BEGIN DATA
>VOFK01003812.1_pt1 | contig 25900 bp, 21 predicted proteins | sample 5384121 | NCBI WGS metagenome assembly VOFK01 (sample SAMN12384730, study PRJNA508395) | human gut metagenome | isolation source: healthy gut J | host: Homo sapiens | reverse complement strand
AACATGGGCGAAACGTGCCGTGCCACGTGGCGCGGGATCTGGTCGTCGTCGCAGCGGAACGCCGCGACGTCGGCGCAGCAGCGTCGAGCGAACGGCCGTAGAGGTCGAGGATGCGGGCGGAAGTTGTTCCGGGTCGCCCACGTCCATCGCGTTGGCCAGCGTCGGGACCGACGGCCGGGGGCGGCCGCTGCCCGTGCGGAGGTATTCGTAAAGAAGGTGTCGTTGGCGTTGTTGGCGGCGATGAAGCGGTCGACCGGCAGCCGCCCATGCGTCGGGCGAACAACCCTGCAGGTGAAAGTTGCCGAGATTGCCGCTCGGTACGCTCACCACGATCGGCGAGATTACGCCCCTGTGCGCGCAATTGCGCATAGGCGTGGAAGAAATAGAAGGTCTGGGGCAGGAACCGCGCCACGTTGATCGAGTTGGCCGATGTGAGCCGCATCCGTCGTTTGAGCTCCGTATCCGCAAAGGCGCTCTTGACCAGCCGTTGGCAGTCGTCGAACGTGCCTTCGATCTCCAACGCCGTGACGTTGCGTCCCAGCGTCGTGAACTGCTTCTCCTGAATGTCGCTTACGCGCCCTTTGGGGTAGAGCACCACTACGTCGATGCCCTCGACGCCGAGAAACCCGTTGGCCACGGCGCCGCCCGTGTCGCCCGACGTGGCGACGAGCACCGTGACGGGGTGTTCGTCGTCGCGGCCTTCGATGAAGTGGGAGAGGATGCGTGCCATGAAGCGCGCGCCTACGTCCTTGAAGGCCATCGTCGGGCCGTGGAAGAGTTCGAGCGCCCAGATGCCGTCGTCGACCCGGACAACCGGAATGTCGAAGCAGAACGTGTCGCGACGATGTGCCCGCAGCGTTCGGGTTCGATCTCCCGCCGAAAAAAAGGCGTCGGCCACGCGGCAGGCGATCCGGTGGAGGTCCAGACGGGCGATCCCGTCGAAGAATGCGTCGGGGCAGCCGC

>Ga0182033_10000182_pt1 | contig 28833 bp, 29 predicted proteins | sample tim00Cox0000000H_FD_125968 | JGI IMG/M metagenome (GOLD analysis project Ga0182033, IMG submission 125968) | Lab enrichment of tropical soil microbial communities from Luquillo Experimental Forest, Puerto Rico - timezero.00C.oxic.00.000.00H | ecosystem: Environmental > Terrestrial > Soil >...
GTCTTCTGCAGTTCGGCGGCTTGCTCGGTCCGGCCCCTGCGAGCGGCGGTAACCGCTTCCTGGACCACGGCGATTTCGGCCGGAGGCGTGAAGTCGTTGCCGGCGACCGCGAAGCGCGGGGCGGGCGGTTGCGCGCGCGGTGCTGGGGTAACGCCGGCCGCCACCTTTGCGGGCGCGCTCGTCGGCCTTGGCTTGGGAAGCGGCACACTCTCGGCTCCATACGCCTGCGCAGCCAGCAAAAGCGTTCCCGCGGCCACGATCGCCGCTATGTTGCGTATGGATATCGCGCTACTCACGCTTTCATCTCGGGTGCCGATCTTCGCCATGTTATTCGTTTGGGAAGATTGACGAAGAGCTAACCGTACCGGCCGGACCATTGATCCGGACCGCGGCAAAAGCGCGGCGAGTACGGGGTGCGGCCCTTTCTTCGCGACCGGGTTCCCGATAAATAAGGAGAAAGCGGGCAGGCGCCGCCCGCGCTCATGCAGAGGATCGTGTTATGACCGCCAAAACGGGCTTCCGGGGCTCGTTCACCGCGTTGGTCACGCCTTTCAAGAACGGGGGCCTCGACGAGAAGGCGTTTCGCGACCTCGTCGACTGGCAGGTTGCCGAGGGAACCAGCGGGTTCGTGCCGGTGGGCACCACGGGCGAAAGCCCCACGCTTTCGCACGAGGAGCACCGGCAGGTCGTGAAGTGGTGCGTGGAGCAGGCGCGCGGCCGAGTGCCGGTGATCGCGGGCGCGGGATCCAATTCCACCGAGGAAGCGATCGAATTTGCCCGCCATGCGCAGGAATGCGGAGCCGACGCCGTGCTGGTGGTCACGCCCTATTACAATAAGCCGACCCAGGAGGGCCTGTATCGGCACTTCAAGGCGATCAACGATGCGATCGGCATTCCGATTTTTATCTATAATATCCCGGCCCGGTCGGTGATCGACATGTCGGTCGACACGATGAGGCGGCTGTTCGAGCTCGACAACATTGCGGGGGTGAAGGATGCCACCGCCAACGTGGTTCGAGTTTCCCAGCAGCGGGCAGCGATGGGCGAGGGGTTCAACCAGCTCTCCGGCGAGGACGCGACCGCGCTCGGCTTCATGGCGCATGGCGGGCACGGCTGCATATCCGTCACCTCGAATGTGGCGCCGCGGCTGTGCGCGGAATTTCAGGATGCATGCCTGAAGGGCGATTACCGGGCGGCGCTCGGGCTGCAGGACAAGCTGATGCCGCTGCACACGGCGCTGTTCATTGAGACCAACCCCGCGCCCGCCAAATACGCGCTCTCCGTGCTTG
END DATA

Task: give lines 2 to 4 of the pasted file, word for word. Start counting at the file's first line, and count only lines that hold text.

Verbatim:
AACATGGGCGAAACGTGCCGTGCCACGTGGCGCGGGATCTGGTCGTCGTCGCAGCGGAACGCCGCGACGTCGGCGCAGCAGCGTCGAGCGAACGGCCGTAGAGGTCGAGGATGCGGGCGGAAGTTGTTCCGGGTCGCCCACGTCCATCGCGTTGGCCAGCGTCGGGACCGACGGCCGGGGGCGGCCGCTGCCCGTGCGGAGGTATTCGTAAAGAAGGTGTCGTTGGCGTTGTTGGCGGCGATGAAGCGGTCGACCGGCAGCCGCCCATGCGTCGGGCGAACAACCCTGCAGGTGAAAGTTGCCGAGATTGCCGCTCGGTACGCTCACCACGATCGGCGAGATTACGCCCCTGTGCGCGCAATTGCGCATAGGCGTGGAAGAAATAGAAGGTCTGGGGCAGGAACCGCGCCACGTTGATCGAGTTGGCCGATGTGAGCCGCATCCGTCGTTTGAGCTCCGTATCCGCAAAGGCGCTCTTGACCAGCCGTTGGCAGTCGTCGAACGTGCCTTCGATCTCCAACGCCGTGACGTTGCGTCCCAGCGTCGTGAACTGCTTCTCCTGAATGTCGCTTACGCGCCCTTTGGGGTAGAGCACCACTACGTCGATGCCCTCGACGCCGAGAAACCCGTTGGCCACGGCGCCGCCCGTGTCGCCCGACGTGGCGACGAGCACCGTGACGGGGTGTTCGTCGTCGCGGCCTTCGATGAAGTGGGAGAGGATGCGTGCCATGAAGCGCGCGCCTACGTCCTTGAAGGCCATCGTCGGGCCGTGGAAGAGTTCGAGCGCCCAGATGCCGTCGTCGACCCGGACAACCGGAATGTCGAAGCAGAACGTGTCGCGACGATGTGCCCGCAGCGTTCGGGTTCGATCTCCCGCCGAAAAAAAGGCGTCGGCCACGCGGCAGGCGATCCGGTGGAGGTCCAGACGGGCGATCCCGTCGAAGAATGCGTCGGGGCAGCCGC

>Ga0182033_10000182_pt1 | contig 28833 bp, 29 predicted proteins | sample tim00Cox0000000H_FD_125968 | JGI IMG/M metagenome (GOLD analysis project Ga0182033, IMG submission 125968) | Lab enrichment of tropical soil microbial communities from Luquillo Experimental Forest, Puerto Rico - timezero.00C.oxic.00.000.00H | ecosystem: Environmental > Terrestrial > Soil >...
GTCTTCTGCAGTTCGGCGGCTTGCTCGGTCCGGCCCCTGCGAGCGGCGGTAACCGCTTCCTGGACCACGGCGATTTCGGCCGGAGGCGTGAAGTCGTTGCCGGCGACCGCGAAGCGCGGGGCGGGCGGTTGCGCGCGCGGTGCTGGGGTAACGCCGGCCGCCACCTTTGCGGGCGCGCTCGTCGGCCTTGGCTTGGGAAGCGGCACACTCTCGGCTCCATACGCCTGCGCAGCCAGCAAAAGCGTTCCCGCGGCCACGATCGCCGCTATGTTGCGTATGGATATCGCGCTACTCACGCTTTCATCTCGGGTGCCGATCTTCGCCATGTTATTCGTTTGGGAAGATTGACGAAGAGCTAACCGTACCGGCCGGACCATTGATCCGGACCGCGGCAAAAGCGCGGCGAGTACGGGGTGCGGCCCTTTCTTCGCGACCGGGTTCCCGATAAATAAGGAGAAAGCGGGCAGGCGCCGCCCGCGCTCATGCAGAGGATCGTGTTATGACCGCCAAAACGGGCTTCCGGGGCTCGTTCACCGCGTTGGTCACGCCTTTCAAGAACGGGGGCCTCGACGAGAAGGCGTTTCGCGACCTCGTCGACTGGCAGGTTGCCGAGGGAACCAGCGGGTTCGTGCCGGTGGGCACCACGGGCGAAAGCCCCACGCTTTCGCACGAGGAGCACCGGCAGGTCGTGAAGTGGTGCGTGGAGCAGGCGCGCGGCCGAGTGCCGGTGATCGCGGGCGCGGGATCCAATTCCACCGAGGAAGCGATCGAATTTGCCCGCCATGCGCAGGAATGCGGAGCCGACGCCGTGCTGGTGGTCACGCCCTATTACAATAAGCCGACCCAGGAGGGCCTGTATCGGCACTTCAAGGCGATCAACGATGCGATCGGCATTCCGATTTTTATCTATAATATCCCGGCCCGGTCGGTGATCGACATGTCGGTCGACACGATGAGGCGGCTGTTCGAGCTCGACAACATTGCGGGGGTGAAGGATGCCACCGCCAACGTGGTTCGAGTTTCCCAGCAGCGGGCAGCGATGGGCGAGGGGTTCAACCAGCTCTCCGGCGAGGACGCGACCGCGCTCGGCTTCATGGCGCATGGCGGGCACGGCTGCATATCCGTCACCTCGAATGTGGCGCCGCGGCTGTGCGCGGAATTTCAGGATGCATGCCTGAAGGGCGATTACCGGGCGGCGCTCGGGCTGCAGGACAAGCTGATGCCGCTGCACACGGCGCTGTTCATTGAGACCAACCCCGCGCCCGCCAAATACGCGCTCTCCGTGCTTG